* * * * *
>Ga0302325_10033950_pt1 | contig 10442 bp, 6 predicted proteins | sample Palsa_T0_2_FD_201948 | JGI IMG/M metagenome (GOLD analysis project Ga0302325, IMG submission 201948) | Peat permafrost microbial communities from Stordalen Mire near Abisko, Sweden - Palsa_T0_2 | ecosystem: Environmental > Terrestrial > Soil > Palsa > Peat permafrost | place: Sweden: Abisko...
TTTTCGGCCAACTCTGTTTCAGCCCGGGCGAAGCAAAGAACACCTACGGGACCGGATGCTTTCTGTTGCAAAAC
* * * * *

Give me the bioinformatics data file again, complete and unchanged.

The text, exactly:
>Ga0302325_10033950_pt1 | contig 10442 bp, 6 predicted proteins | sample Palsa_T0_2_FD_201948 | JGI IMG/M metagenome (GOLD analysis project Ga0302325, IMG submission 201948) | Peat permafrost microbial communities from Stordalen Mire near Abisko, Sweden - Palsa_T0_2 | ecosystem: Environmental > Terrestrial > Soil > Palsa > Peat permafrost | place: Sweden: Abisko...
TTTTCGGCCAACTCTGTTTCAGCCCGGGCGAAGCAAAGAACACCTACGGGACCGGATGCTTTCTGTTGCAAAAC